The number of ideas in The Map and the Territory is too high to enumerate, and the novel is structurally weird, but it’s weird in a way that’s still functional. Like all of Houellebecq it’s fascinating, though not in a way that’s easy to describe, and it touches many Houellbecqian themes: The weakness of contemporary France; the need for tourism; the fight between stability and novelty; the status of the artist; the faux accepted role of the market as the arbiter of all value; the need to express sexuality and form relationships despite the futility of both acts. At least in this one a shocking unexpected terrorist bloodbath is not the denouement, however fitting and brutal it was in one of Houellebecq’s other novels.
Barely amiable in the first few minutes, the stocky estate agent went into a lyrical trance when he learned that Jed was an artist. It was the first time, he exclaimed, that he’d had the opportunity to sell an artist’s studio to an artist! Jed feared for a moment that he would declare his solidarity with authentic artists against the bourgeois bohemians and other such philistines who inflated prices, thus making artist’s studios inaccessible to artists, but what can you do? I can’t go against the truth of the market: it’s not my role. But fortunately this did not happen.
The notion of the “artist” has been made into a nostgalia item that was long ago marketized. Today’s artists still need cheap space, but they won’t find it in most “major” Western cities.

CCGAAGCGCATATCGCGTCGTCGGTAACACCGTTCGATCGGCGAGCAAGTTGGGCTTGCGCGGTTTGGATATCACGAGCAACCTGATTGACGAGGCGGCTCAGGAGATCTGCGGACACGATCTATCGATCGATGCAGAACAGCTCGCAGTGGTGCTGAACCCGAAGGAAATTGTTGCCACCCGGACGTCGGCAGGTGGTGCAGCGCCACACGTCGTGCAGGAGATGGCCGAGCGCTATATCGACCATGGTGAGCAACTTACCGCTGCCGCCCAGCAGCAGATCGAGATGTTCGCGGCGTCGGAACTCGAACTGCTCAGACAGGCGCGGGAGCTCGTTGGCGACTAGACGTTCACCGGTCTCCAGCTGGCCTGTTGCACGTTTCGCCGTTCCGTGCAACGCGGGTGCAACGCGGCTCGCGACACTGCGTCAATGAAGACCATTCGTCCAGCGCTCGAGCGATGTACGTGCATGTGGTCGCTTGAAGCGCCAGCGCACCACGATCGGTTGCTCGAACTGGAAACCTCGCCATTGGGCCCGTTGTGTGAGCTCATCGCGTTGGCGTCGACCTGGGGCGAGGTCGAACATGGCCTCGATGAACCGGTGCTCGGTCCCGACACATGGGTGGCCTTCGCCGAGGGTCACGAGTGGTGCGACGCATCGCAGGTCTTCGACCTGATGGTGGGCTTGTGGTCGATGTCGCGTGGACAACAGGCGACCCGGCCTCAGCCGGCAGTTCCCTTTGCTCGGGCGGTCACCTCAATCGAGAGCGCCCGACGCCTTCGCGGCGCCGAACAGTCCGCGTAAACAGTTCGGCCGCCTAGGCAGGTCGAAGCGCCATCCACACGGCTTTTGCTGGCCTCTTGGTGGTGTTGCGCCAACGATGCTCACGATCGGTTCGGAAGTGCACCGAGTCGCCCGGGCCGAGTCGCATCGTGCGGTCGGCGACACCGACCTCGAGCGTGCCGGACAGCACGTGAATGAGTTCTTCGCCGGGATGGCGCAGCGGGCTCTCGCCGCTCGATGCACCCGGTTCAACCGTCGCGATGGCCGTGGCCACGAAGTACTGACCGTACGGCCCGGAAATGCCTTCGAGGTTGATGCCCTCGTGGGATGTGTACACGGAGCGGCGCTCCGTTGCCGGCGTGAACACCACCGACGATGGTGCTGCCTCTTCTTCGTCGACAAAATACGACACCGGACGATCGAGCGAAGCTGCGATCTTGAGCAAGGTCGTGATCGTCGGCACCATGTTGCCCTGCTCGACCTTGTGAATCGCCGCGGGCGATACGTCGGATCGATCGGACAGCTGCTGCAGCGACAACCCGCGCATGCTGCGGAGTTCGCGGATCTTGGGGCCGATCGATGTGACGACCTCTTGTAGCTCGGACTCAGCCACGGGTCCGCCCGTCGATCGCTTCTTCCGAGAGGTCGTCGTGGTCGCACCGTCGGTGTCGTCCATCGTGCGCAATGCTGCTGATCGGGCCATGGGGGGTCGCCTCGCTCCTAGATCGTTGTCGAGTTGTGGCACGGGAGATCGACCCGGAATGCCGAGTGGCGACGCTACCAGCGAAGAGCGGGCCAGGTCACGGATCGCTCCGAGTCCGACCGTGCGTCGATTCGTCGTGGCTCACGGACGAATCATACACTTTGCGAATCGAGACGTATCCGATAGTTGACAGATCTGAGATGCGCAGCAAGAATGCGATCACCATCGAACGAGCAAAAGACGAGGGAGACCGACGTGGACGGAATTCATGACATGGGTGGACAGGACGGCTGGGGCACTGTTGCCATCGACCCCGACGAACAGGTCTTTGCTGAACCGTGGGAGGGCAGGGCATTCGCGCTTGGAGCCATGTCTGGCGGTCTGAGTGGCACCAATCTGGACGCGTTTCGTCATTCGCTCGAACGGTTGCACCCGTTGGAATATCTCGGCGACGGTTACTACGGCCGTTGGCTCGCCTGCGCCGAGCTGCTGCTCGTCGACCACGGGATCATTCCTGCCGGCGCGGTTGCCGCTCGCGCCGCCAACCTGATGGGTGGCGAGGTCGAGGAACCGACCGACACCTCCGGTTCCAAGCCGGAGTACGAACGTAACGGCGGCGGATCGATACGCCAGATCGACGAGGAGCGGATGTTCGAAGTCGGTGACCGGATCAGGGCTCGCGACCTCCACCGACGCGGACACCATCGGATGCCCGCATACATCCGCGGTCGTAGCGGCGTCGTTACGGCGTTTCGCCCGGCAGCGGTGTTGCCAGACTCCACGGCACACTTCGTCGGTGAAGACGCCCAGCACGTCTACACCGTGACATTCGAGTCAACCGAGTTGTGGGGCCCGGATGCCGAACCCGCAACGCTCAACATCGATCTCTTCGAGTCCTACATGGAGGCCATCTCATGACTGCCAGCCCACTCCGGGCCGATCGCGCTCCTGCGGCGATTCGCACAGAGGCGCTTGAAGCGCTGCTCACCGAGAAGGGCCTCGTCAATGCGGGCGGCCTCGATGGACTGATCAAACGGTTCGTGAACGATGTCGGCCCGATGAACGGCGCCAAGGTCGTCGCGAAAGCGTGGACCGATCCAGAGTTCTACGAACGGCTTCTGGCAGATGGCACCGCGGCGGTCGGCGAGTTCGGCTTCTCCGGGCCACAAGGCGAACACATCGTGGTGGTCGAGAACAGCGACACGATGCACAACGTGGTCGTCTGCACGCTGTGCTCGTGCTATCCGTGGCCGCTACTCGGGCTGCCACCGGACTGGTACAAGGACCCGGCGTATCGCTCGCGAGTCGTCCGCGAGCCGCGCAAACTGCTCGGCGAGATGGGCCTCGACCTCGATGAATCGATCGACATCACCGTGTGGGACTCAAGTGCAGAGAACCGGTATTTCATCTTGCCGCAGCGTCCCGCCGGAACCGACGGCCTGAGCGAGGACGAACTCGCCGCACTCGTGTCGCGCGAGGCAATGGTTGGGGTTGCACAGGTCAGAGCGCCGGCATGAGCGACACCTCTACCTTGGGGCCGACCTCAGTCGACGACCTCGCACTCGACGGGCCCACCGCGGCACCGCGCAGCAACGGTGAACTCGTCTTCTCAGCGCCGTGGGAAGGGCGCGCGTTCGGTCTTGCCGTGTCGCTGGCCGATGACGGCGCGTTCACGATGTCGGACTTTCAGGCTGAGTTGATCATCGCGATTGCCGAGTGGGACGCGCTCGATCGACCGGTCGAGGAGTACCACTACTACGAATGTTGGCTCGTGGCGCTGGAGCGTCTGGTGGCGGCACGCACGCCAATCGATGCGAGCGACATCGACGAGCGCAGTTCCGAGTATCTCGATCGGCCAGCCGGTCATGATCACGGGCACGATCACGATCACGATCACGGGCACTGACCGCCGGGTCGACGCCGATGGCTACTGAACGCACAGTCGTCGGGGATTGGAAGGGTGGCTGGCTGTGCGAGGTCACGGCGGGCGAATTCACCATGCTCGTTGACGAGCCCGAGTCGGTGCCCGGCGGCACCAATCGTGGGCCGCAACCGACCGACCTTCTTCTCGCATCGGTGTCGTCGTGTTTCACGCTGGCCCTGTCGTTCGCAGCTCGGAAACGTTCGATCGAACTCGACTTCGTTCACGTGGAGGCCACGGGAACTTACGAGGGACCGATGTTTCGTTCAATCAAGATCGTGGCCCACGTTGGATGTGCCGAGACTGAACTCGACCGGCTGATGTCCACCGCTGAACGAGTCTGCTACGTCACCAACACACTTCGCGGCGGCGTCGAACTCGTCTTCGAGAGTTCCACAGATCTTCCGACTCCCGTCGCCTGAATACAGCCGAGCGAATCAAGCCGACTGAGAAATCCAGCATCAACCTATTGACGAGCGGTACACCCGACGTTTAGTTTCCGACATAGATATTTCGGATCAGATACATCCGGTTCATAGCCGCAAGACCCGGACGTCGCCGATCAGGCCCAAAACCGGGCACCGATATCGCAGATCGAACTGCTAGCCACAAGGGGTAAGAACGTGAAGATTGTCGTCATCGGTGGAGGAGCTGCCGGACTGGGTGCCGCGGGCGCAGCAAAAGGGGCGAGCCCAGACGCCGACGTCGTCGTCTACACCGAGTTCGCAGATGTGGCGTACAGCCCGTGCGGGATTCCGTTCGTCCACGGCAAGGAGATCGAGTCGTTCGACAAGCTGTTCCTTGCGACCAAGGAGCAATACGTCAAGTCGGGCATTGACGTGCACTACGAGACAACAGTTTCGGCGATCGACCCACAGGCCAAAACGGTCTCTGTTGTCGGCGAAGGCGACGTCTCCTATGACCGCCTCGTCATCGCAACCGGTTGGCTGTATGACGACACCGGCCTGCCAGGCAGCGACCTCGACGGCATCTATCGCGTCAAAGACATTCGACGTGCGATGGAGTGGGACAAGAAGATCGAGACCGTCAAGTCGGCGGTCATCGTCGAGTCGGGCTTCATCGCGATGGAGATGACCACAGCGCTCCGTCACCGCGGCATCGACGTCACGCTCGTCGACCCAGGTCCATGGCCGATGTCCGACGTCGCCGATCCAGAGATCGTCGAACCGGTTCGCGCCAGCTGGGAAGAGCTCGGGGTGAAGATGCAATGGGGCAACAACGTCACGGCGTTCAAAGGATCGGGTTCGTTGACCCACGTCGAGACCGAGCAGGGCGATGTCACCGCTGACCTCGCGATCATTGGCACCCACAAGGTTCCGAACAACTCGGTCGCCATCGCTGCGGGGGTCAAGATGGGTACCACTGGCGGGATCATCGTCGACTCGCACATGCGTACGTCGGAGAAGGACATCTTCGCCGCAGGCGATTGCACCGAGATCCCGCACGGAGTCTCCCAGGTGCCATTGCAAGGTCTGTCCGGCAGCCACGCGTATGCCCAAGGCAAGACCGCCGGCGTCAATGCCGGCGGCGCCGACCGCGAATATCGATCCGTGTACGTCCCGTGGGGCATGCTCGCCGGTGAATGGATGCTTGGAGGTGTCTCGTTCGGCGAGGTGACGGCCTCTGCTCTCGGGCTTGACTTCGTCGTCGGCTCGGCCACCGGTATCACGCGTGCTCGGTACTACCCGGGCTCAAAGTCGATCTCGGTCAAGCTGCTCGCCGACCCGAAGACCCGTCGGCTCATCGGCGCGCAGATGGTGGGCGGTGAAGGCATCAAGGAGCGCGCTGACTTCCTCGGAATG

It may be that the best medium for a given time shifts. It was painting in the Renaissance, novels and what we now call classical music in the 19th Century, movies and what we now call pop music in the 20th Century, and maybe something like design in the 21st. Still, real artists ship and show their work:
You can work alone for years, it’s actually the only way to work, truth be told; but there always comes a moment when you feel the need to show your work to the world, less to receive its judgment than to reassure yourself about the existence of this work, or even of your own existence, for in a social species individuality is little more than a short piece of fiction.
Are we just neurons in a massive, transhuman brain, each of us thinking we are individual but actually just part of the mess, sending encoded messages from person to person via sound, light, or other mean? One sees Houellebecq’s taste for moving from the level of the individual outwards to the level of society or species. It’s a favorite move and one I see remarked on too infrequently.
It’s hard to convey the feeling of a Houellebecq novel from blockquotes alone, as the way sections connect do not feel like the way sections connect in other novels. Sometimes long times pass; few causal relationships, if any, are established. In that sense Houellbecq is a kind of anti-thriller, where everything is cause-effect in a way the real world isn’t.
Houellebecq’s pessimism seems easier to countenance given recent political events. One wonders if he will eventually be seen as a deeply political writer who connects the personal and political in ways that most trendy or PC writers don’t, or can’t.